CLS Working paper series

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Single-sex Schooling and Academic Attainment at School and through the Lifecourse

Author:   Alice Sull


CLS Working Paper 2008/3. This paper examines the impact of single-sex schooling on a range of academic outcomes for a sample of British people born in 1958. In terms of the overall level of qualifications achieved, we find that single-sex schooling is positive for girls at age 16, but neutral for boys, while at later ages, single-sex schooling is neutral for both sexes. However, we find that single-sex schooling is linked to the attainment of qualifications in gender-atypical subject areas for both sexes, not just during the school years, but also later in life.

Date published:   17/05/2008

Date posted:   17/05/2008

Social inequalities in cognitive scores at age 16: The role of reading

Author:   Alice Sullivan and Matt Brown


CLS Working Paper 2013/10 This paper examines socio-economic inequalities in cognitive test scores at age 16 for a nationally representative cohort of people born in Britain in 1970 (the 1970 British Cohort Study). The authors explore whether inequalities due to social background are similar across the three domains of vocabulary, spelling and mathematics, or whether they differ and to what extent these inequalities are accounted for by family material and cultural resources, as well as by children’s own reading. We show that childhood reading is linked to substantial cognitive progress between the ages of 10 to 16.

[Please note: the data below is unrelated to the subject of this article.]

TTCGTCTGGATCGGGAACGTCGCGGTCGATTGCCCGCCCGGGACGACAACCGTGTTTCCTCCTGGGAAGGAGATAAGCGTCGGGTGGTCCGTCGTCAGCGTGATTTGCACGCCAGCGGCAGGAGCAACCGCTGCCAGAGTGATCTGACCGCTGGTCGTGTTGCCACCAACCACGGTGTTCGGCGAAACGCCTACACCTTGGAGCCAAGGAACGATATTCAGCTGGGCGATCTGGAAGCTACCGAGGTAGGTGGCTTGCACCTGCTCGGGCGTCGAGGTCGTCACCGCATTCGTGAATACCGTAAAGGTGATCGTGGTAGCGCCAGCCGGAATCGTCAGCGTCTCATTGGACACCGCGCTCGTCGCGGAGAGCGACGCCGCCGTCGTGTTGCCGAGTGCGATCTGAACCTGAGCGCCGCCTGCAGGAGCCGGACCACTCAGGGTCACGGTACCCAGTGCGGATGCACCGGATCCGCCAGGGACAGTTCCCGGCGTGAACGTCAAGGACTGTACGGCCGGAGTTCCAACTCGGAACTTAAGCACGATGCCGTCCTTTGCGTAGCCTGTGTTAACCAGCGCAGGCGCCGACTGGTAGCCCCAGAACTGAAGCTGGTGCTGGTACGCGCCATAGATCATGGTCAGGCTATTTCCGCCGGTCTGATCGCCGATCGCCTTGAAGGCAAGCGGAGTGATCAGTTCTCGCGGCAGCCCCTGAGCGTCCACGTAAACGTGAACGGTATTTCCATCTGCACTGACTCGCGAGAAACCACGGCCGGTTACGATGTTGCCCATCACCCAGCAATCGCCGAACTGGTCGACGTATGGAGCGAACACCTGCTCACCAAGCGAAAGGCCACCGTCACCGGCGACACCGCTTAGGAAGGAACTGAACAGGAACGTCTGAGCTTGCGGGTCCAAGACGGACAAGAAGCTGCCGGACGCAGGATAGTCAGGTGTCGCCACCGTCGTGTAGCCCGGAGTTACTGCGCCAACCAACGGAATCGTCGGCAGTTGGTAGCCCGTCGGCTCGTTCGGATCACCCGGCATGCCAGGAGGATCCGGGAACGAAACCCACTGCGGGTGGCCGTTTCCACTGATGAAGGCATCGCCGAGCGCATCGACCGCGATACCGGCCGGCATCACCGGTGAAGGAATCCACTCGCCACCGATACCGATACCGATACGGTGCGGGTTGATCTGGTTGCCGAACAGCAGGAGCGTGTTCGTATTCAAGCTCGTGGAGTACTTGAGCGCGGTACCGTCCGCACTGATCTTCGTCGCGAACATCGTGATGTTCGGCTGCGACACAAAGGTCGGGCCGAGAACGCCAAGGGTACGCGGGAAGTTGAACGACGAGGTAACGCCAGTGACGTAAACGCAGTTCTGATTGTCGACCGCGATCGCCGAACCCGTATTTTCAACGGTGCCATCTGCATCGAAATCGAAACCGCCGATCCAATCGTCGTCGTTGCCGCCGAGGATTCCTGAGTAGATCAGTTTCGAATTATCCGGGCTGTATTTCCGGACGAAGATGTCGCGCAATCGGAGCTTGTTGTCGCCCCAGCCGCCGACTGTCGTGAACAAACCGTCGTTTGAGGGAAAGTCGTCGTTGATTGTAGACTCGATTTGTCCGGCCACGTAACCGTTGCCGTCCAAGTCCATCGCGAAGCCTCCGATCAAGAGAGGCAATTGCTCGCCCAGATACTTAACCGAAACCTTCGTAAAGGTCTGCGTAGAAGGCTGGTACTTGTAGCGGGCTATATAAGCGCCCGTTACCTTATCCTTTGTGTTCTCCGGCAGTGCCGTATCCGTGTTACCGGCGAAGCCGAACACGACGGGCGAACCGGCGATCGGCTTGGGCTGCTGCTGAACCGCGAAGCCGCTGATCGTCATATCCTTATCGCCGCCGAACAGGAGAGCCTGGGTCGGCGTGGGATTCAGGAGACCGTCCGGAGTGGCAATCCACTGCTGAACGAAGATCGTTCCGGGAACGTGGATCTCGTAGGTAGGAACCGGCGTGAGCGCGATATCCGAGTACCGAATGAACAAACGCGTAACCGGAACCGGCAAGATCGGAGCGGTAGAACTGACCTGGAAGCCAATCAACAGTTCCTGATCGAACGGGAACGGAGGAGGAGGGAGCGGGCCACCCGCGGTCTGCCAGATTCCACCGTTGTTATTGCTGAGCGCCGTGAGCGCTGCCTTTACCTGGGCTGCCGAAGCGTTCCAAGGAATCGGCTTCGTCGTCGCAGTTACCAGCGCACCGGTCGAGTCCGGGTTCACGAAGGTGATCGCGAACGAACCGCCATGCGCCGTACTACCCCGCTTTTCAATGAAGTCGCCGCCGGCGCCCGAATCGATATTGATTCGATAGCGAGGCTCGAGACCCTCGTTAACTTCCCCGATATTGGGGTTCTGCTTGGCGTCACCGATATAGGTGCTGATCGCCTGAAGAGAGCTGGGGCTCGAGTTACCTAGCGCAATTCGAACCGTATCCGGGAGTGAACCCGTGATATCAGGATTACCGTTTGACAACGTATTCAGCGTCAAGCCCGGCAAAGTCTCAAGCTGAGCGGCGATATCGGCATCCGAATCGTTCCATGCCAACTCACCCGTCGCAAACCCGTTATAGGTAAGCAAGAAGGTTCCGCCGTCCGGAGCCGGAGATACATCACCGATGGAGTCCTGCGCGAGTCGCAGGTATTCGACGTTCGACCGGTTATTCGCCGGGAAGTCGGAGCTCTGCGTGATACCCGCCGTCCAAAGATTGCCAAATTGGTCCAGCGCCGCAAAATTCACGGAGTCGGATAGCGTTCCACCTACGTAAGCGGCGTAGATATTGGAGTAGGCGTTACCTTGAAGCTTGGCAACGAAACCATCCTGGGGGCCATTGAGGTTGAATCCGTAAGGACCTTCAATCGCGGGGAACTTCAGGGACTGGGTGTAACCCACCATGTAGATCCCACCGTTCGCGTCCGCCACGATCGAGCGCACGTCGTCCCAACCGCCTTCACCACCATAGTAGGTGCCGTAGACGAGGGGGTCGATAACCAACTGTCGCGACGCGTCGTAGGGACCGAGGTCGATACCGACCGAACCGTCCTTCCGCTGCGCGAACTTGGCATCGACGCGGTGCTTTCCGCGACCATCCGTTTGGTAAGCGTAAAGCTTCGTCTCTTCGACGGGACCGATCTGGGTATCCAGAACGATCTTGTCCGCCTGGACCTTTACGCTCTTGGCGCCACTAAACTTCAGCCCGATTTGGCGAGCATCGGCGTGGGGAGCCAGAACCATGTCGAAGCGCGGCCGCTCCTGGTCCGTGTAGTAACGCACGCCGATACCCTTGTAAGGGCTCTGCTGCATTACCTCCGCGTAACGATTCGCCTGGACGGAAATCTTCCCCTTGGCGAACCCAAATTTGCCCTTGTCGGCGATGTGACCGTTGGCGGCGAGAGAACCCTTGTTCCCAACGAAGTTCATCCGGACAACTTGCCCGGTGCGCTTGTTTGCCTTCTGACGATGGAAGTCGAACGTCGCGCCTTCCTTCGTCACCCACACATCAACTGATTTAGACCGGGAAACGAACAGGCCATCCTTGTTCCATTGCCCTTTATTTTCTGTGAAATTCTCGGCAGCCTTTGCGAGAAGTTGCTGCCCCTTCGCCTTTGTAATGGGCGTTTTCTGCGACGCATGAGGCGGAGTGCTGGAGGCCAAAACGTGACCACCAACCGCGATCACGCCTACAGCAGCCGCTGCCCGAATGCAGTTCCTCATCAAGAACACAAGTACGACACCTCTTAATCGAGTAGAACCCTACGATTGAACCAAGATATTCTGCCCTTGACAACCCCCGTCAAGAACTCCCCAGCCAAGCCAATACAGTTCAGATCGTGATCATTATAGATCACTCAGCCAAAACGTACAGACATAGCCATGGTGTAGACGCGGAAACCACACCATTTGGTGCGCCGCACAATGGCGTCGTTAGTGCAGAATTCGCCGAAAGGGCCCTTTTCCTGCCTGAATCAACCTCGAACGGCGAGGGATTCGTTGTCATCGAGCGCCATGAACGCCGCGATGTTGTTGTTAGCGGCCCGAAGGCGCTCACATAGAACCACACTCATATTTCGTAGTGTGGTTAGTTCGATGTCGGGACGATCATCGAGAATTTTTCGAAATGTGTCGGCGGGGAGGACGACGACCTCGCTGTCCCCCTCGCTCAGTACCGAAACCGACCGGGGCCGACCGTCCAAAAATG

Date published:   04/10/2013

Date posted:   04/10/2013

Stereotyped at seven? Biases in teacher judgements of pupils' ability and attainment

Author:   Tammy Campbell


CLS Working Paper 2013/8 This paper presents work in progress to investigate whether biases in teachers’ assessments of pupils may contribute to creating or maintaining these attainment gaps among primary school children in England. The research analyses data from a sample of more than 5,000 pupils and their teachers taking part in the national Millennium Cohort Study (MCS)

Date published:   08/09/2013

Date posted:   08/09/2013

The Classification Of Qualifications In Social Surveys

Author:   Andrew Jen


CLS Working Paper 2007/2. Many social surveys now collect detailed information about the qualifications obtained by individuals. The reason for this is that education is seen as a powerful explanatory factor
affecting behaviour throughout the lifecourse. This paper analyses the problems which arise whenever researchers attempt to categorise qualifications data. How do social scientists construct summary measures of qualifications attained? Is a simple measure of highest qualification sufficient, and if so, how many levels should be used? Is it necessary to distinguish different types of qualification, such as academic and vocational qualifications, also?